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Benefits of Communism, miscellaneous meetings, and the General Election

Benefits of Communism: None

There, that was easy. I always find it amazing that the majority of American proponents of Communism have never visited a Communist country (I have, just an fyi), much less lived in one. The pro-Communism layperson on the street will tell you Communism is about fairness and equity (I want my stuff and your stuff too). The learned pro-Communism professors will tell you Communism just hasn't been implemented correctly, and that with superior application will result in a utopian society for all, following the theory that giving corrupt and failing governments more control over your life, your wallet, and your children will surely fix everything. People who have actually experienced Communism will share a different perspective. If this sounds simple, it's because it is. But, enough about Communism for today.

The General Election is upon us, early voting begins September 23rd. I do not have a challenger in the General Election this year, and it is my honor to serve as the voice of the people of District 35 for the next two years. It is imperative to get out and vote! You can check your voter registration, review ballot measures and find candidate information here.

Several meetings and events have continued to take place throughout July to September.

I attended meetings for the interim study on property tax, met with new senators-elect from throughout the state, attended discussions on forest management (we need lumber mills to "weed our garden" and keep our forests safe), the groundbreaking for Common Bond Communities new apartment complex, followed up on legislation ideas, updates on the B21, the Birth to Three Coordinated Council, considerations for the railroad, expansion plans in Box Elder, abortion concerns in South Dakota, and assist with plans for future new candidate trainings. I was also able to serve as a judge for the Pooch Pageant (a fundraiser for Hobo's Healing Heart), attend the Goat Gala Fundraiser for Charm Farm Refuge, and visit with folks at Box Elder's Patriot Day and Parade.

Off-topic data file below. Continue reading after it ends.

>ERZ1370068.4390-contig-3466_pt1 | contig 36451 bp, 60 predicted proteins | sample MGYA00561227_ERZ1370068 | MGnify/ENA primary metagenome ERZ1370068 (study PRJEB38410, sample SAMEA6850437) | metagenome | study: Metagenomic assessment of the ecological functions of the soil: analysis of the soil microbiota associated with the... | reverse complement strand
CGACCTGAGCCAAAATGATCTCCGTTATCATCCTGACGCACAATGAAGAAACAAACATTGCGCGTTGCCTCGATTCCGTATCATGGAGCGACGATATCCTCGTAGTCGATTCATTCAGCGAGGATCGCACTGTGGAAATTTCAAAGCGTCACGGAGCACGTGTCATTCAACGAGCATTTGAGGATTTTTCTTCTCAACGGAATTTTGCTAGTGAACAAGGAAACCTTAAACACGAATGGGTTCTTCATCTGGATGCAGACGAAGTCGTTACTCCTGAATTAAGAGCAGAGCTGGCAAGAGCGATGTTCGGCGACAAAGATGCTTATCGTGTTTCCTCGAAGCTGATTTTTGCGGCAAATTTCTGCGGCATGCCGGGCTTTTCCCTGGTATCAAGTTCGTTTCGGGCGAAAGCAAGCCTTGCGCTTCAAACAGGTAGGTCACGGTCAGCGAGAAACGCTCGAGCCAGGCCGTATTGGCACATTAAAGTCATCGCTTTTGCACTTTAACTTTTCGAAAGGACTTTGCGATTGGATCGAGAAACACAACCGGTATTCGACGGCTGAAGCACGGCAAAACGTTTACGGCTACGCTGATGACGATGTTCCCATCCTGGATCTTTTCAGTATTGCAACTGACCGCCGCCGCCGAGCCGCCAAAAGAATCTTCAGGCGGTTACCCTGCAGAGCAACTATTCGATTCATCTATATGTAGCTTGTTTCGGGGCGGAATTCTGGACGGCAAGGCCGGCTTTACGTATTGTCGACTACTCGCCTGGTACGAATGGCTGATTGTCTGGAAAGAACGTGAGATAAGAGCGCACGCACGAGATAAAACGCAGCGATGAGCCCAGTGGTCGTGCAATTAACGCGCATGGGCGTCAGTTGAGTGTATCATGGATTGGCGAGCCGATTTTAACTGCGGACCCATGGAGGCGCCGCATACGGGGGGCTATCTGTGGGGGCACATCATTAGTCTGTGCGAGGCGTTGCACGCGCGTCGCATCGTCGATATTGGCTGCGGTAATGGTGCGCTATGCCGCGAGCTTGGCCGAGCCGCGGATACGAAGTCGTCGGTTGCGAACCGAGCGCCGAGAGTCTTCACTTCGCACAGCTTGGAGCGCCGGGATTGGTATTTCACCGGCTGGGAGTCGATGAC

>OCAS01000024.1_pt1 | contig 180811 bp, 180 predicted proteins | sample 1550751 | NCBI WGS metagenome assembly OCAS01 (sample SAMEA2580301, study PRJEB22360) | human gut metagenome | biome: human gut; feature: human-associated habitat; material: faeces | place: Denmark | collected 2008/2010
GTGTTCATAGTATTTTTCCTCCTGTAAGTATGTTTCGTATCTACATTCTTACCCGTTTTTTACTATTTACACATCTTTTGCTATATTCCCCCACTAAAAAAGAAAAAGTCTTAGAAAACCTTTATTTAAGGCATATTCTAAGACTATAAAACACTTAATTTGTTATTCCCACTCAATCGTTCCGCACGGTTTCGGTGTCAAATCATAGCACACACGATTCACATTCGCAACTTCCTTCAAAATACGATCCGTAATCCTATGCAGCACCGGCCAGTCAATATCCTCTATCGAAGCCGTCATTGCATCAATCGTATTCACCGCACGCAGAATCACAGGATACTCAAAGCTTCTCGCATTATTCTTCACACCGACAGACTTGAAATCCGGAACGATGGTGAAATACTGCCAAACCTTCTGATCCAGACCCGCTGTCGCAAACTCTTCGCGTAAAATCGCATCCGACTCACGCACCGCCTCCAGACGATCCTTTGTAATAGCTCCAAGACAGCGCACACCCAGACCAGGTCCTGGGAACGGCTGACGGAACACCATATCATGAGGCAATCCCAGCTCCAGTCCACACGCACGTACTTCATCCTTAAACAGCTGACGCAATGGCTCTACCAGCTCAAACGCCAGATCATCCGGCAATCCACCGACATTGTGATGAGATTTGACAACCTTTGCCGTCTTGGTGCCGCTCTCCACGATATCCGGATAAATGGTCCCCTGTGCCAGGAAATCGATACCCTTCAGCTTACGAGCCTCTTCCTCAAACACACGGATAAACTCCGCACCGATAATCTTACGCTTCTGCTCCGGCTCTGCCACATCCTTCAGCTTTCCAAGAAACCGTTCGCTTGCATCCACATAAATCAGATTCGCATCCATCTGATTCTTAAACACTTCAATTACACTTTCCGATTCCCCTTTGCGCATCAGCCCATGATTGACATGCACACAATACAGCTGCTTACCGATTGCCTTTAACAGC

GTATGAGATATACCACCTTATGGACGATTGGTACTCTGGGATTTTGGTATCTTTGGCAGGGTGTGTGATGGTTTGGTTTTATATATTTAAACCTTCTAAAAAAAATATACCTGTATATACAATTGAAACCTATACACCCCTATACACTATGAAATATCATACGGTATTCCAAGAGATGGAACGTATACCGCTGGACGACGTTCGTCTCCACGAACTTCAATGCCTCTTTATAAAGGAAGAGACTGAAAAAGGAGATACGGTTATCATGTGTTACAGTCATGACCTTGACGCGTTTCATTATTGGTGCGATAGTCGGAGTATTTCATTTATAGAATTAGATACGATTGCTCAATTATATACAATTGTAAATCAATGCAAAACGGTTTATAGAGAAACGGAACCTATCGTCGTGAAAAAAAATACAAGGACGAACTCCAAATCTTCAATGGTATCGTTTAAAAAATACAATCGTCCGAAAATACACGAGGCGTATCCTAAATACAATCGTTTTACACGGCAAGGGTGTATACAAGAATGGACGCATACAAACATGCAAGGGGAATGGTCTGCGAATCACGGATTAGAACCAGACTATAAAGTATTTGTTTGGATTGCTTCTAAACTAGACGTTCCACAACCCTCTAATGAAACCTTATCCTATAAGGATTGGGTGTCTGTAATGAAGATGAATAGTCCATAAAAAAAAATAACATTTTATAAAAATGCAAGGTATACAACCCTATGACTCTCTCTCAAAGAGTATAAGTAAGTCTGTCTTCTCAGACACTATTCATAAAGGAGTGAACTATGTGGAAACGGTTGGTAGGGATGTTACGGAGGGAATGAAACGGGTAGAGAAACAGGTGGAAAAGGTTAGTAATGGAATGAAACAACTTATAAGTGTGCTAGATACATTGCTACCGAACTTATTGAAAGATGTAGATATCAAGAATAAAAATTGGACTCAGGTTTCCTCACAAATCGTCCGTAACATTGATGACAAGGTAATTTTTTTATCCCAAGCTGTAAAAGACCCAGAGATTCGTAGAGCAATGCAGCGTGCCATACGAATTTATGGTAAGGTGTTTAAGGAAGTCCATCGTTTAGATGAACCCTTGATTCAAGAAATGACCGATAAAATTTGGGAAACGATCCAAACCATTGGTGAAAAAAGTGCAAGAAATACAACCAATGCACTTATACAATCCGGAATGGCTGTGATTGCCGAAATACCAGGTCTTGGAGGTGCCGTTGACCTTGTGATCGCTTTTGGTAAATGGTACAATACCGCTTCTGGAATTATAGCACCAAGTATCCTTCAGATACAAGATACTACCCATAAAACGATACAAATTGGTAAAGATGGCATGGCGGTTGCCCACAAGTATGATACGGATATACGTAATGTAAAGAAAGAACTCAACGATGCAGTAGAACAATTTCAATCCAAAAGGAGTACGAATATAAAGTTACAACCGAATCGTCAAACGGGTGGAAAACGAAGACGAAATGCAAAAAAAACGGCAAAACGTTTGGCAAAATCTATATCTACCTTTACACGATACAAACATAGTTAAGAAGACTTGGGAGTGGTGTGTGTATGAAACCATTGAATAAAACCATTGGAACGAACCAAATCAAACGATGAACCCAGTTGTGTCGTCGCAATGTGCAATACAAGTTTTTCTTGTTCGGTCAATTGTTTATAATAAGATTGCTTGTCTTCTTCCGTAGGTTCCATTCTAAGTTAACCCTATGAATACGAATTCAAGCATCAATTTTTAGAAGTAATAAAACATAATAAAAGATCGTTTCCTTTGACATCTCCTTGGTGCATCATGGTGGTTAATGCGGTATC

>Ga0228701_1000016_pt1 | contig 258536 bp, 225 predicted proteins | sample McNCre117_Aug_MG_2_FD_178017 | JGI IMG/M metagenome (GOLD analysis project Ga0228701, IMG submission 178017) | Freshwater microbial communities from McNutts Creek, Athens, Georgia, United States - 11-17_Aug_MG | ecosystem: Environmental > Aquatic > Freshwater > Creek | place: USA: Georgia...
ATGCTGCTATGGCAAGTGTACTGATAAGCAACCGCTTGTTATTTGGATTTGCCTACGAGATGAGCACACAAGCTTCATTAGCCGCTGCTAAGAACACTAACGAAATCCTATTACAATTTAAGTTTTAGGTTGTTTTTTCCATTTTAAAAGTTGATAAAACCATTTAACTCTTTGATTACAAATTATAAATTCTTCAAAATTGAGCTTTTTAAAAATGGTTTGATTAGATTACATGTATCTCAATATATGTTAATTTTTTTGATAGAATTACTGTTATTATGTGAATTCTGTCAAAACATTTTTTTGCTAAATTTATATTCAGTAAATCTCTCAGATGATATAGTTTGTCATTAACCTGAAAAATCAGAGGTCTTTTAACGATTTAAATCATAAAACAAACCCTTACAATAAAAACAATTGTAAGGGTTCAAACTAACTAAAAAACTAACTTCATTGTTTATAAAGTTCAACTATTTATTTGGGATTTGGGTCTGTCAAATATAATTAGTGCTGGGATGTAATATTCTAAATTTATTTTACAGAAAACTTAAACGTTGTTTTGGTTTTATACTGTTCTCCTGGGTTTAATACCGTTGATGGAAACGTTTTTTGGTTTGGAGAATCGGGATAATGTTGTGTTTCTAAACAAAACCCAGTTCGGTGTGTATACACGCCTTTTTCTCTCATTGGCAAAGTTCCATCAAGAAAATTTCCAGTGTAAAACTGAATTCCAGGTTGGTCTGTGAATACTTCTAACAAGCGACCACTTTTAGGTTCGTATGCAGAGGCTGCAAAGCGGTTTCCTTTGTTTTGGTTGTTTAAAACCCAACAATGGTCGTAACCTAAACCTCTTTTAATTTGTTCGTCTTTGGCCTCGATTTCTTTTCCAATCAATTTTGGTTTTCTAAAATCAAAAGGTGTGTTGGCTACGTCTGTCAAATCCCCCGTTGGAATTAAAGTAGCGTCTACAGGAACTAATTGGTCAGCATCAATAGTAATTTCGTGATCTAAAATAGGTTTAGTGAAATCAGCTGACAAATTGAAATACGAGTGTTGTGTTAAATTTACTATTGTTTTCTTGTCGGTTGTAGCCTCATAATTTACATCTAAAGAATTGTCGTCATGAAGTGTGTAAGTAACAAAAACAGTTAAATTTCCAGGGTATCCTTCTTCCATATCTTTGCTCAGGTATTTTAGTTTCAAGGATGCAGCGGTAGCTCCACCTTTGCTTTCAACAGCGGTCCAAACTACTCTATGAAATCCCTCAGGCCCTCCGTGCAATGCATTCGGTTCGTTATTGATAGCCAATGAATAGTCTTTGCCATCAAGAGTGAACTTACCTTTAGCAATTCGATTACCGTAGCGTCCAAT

My baby dog, Annie Oakley also passed away at age ten this Summer. She was my protector, my dog daughter, and my best friend. She was there for me after my home was broken into, with every up and down in my business, and through the hectic political schedule and travel. Some people look at their pets as tools, but we regard ours as family. She taught me everything I know about unconditional love, and how to live every day for "one more walk."

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